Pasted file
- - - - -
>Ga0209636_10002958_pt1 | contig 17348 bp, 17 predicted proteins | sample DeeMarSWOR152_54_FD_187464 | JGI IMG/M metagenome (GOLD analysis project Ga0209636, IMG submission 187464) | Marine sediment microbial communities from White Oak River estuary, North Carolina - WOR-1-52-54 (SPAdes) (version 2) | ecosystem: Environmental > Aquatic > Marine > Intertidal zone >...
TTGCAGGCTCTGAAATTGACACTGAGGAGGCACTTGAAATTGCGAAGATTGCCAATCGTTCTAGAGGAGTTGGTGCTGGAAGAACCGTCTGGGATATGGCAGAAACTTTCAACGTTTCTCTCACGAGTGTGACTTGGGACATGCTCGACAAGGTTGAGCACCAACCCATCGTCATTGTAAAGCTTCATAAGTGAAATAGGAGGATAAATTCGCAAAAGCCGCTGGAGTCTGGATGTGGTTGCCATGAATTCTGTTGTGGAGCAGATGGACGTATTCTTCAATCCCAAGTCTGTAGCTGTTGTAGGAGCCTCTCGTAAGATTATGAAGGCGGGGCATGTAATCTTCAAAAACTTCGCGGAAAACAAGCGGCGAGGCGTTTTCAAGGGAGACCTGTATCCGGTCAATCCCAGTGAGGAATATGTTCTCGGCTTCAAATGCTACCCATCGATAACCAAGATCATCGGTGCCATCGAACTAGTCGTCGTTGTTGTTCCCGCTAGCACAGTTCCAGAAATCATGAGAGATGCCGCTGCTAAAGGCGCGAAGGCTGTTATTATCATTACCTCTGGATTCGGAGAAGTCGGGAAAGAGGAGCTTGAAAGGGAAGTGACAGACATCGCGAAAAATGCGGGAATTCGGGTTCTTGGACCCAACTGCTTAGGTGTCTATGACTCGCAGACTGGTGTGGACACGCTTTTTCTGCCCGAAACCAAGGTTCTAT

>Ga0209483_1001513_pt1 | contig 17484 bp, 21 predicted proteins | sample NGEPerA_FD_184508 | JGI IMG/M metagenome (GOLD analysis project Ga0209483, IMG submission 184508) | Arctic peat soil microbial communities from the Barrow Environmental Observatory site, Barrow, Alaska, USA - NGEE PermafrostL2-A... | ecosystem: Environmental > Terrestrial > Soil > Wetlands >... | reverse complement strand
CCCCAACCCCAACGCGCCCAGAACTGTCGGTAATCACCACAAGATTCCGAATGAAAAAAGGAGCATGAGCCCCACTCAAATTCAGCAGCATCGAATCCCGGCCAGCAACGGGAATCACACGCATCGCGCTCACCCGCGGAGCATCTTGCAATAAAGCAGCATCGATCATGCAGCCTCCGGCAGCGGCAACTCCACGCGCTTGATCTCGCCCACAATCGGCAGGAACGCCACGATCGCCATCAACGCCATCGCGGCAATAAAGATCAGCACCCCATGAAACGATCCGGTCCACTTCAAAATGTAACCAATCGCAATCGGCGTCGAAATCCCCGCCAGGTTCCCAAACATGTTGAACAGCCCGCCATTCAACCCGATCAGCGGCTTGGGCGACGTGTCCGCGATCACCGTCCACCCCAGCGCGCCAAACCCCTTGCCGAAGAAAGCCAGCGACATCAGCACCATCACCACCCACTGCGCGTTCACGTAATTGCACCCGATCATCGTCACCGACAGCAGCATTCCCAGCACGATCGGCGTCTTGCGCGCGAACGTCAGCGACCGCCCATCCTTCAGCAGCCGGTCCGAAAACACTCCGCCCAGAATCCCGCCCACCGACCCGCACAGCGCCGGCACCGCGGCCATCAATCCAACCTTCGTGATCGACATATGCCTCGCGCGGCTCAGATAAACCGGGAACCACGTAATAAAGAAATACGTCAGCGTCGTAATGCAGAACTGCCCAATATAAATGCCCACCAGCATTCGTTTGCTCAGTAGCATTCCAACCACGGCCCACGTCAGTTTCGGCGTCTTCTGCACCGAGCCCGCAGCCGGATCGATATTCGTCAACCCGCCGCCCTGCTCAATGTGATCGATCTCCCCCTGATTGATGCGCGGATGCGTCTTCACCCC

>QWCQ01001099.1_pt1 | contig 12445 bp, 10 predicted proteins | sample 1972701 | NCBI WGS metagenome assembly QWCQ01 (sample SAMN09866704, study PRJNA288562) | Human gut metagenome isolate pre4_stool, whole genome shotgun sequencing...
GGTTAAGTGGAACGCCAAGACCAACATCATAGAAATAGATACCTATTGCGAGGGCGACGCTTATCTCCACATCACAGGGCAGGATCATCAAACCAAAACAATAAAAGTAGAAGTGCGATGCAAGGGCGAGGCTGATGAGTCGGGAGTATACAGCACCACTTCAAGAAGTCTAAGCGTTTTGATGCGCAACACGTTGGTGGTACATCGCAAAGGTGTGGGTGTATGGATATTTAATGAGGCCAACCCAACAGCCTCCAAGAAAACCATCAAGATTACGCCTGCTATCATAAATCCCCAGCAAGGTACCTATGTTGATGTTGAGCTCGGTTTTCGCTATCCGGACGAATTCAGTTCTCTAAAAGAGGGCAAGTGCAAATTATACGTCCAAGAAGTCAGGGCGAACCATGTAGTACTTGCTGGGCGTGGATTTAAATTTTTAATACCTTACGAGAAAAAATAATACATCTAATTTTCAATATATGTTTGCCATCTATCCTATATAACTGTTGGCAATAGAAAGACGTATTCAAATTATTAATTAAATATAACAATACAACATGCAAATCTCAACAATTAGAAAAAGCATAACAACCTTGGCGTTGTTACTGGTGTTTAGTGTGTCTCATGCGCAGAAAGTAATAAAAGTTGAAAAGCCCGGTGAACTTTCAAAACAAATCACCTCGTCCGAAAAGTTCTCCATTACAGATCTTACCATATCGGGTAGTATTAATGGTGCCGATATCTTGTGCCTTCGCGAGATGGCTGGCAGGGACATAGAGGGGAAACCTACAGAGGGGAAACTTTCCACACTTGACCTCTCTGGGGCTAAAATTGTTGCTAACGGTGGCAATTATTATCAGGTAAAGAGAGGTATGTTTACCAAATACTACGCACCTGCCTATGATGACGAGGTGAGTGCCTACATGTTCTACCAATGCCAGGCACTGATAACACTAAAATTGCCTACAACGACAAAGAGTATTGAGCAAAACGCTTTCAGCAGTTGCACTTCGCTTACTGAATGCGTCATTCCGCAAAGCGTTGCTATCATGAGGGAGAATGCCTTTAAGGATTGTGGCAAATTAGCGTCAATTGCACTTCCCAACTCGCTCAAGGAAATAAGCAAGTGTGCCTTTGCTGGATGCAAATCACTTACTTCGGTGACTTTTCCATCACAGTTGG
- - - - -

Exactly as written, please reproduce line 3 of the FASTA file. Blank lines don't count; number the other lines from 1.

>Ga0209483_1001513_pt1 | contig 17484 bp, 21 predicted proteins | sample NGEPerA_FD_184508 | JGI IMG/M metagenome (GOLD analysis project Ga0209483, IMG submission 184508) | Arctic peat soil microbial communities from the Barrow Environmental Observatory site, Barrow, Alaska, USA - NGEE PermafrostL2-A... | ecosystem: Environmental > Terrestrial > Soil > Wetlands >... | reverse complement strand